Published by the National Coalition for the Homeless, July 2009
Two trends are largely responsible for the rise in homelessness over the past 20-25 years: a growing shortage of affordable rental housing and a simultaneous increase in poverty. Below is an overview of current poverty and housing statistics, as well as additional factors contributing to homelessness. A list of resources for further study is also provided.
Recently, foreclosures have increased the number of people who experience homelessness. The National Coalition for the Homeless released an entire report discussing the relationship between foreclosure and homelessness. The report found that there was a 32% jump in the number of foreclosures between April 2008 and April 2009. Since the start of the recession, six million jobs have been lost. In May 2009, the official unemployment rate was 9.4%. The National Low Income Housing Coalition estimates that 40 percent of families facing eviction due to foreclosure are renters and 7 million households living on very low incomes (31 – 50 percent of Area Median Income) are at risk of foreclosure.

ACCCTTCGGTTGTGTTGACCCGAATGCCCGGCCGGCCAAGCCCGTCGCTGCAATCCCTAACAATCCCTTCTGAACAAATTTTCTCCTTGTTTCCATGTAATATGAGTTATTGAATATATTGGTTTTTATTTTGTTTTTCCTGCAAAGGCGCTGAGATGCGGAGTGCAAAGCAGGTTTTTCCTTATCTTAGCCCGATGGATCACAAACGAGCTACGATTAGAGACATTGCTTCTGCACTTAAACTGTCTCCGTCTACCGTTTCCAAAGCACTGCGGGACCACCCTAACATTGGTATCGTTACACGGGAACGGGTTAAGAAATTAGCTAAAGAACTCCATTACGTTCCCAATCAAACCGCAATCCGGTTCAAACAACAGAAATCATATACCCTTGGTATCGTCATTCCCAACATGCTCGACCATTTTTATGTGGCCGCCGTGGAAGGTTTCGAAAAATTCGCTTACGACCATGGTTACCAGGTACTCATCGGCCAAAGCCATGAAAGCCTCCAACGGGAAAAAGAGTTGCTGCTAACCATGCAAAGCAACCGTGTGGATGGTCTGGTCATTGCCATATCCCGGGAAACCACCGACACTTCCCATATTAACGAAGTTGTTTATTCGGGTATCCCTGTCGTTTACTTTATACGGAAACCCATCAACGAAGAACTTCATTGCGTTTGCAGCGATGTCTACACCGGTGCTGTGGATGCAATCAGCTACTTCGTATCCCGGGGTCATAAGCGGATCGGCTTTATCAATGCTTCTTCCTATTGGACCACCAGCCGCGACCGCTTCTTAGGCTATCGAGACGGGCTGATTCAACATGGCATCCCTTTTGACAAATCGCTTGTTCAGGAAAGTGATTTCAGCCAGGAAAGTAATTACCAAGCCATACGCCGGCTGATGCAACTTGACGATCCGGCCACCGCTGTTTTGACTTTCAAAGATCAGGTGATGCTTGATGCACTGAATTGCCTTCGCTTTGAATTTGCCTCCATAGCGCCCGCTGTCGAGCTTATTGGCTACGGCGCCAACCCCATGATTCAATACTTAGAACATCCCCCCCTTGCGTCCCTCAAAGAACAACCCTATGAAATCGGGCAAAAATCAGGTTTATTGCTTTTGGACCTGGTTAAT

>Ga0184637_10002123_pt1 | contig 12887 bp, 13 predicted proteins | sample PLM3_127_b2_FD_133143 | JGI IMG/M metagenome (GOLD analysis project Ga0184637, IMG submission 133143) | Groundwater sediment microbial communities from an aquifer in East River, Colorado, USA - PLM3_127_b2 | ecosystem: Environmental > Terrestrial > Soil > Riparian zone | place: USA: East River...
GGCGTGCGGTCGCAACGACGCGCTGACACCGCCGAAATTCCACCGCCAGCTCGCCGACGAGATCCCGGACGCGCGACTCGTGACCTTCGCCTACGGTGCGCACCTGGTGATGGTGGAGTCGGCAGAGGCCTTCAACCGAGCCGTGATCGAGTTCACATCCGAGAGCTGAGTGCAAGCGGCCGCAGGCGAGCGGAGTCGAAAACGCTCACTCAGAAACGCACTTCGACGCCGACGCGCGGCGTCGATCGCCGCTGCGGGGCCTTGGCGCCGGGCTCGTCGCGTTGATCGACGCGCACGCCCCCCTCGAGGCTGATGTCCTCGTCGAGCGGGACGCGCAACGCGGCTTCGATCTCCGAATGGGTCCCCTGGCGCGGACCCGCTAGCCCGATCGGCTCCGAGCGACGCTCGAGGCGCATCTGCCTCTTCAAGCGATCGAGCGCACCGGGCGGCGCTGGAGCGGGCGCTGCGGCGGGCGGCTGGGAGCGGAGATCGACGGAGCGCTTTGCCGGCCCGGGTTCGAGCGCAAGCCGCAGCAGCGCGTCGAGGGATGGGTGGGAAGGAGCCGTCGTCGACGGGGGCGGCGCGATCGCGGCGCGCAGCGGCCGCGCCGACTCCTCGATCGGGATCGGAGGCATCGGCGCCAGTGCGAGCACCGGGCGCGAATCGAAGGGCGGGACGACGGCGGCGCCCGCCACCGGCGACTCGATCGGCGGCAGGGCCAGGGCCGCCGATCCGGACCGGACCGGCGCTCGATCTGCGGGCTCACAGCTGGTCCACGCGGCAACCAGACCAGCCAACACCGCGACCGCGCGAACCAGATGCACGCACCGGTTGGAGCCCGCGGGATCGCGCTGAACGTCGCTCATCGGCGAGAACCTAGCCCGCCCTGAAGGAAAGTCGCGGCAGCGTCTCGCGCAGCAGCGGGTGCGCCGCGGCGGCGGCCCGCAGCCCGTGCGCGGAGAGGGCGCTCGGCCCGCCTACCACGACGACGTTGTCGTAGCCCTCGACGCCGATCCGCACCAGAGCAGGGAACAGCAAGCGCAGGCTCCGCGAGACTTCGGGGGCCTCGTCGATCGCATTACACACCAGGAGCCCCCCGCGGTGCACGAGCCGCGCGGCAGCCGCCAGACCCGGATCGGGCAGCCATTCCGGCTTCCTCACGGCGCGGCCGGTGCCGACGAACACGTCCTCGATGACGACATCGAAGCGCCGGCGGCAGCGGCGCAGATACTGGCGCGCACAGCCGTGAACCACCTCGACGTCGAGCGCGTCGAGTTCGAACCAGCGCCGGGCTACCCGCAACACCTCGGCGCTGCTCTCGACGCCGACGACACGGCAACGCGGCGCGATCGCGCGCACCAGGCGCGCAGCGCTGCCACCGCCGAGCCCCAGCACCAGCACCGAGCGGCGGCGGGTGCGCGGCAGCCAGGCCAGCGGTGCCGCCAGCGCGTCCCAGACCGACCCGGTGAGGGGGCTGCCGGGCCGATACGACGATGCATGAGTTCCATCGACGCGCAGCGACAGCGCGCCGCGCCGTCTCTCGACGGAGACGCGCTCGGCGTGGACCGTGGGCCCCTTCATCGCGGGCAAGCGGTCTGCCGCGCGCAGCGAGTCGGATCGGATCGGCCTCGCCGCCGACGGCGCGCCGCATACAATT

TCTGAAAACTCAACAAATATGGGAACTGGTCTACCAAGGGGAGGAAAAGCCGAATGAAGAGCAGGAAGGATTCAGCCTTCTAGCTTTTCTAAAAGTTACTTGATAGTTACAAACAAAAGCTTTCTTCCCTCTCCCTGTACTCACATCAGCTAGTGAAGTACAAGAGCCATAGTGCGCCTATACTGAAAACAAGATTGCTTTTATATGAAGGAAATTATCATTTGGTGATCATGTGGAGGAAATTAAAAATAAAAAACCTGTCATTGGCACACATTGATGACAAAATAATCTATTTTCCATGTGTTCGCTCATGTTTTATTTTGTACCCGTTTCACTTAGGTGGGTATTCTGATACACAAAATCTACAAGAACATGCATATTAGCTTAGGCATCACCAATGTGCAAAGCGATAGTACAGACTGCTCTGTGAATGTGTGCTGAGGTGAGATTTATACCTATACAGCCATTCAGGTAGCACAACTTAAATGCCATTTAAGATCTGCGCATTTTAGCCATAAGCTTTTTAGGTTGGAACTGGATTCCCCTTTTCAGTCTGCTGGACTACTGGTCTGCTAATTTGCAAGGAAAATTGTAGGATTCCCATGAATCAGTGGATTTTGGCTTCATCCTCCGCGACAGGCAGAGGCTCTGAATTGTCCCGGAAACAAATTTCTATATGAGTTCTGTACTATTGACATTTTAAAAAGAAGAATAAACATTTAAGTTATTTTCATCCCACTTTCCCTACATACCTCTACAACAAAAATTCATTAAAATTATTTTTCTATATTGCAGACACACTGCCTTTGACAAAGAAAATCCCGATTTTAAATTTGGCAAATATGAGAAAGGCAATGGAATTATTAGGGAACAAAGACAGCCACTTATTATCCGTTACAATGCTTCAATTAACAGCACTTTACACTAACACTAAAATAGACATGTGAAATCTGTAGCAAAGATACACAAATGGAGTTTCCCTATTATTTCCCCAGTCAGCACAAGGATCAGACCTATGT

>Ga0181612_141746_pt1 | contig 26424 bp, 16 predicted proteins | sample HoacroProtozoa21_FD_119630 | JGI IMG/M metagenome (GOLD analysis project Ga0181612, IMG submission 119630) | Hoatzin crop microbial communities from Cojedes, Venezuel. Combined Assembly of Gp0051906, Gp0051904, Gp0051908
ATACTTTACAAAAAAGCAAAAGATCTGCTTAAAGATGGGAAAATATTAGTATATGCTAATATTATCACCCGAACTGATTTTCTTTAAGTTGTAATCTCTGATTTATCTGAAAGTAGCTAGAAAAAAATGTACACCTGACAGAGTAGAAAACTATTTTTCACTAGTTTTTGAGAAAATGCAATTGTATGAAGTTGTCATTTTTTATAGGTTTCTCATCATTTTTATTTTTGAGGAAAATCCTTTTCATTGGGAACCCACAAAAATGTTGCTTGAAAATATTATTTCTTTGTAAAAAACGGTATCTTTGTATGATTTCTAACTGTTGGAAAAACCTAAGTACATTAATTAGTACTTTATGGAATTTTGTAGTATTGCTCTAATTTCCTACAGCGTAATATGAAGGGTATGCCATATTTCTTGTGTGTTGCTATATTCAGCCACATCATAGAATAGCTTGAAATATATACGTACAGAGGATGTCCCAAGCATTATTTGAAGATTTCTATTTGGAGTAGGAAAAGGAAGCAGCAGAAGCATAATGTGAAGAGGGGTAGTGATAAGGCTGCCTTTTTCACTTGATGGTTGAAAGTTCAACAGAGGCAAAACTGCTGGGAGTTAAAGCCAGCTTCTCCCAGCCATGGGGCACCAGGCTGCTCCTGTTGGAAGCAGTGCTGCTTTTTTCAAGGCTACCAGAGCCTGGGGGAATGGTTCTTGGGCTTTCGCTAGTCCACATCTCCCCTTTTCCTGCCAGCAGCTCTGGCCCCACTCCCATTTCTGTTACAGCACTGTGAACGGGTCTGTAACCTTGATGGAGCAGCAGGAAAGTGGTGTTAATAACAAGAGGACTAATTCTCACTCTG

Homelessness and poverty are inextricably linked. Poor people are frequently unable to pay for housing, food, childcare, health care, and education. Difficult choices must be made when limited resources cover only some of these necessities. Often it is housing, which absorbs a high proportion of income that must be dropped. If you are poor, you are essentially an illness, an accident, or a paycheck away from living on the streets.
In 2007, 12.5% of the U.S. population, or 37,300,00 million people, lived in poverty. The official poverty rate in 2007 was not statistically different than 2006 (U.S. Bureau of the Census, 2007). Children are overrepresented, composing 35.7% of people in poverty while only being 24.8% of the total population.
Two factors help account for increasing poverty: eroding employment opportunities for large segments of the workforce and the declining value and availability of public assistance.
ERODING WORK OPPORTUNITIES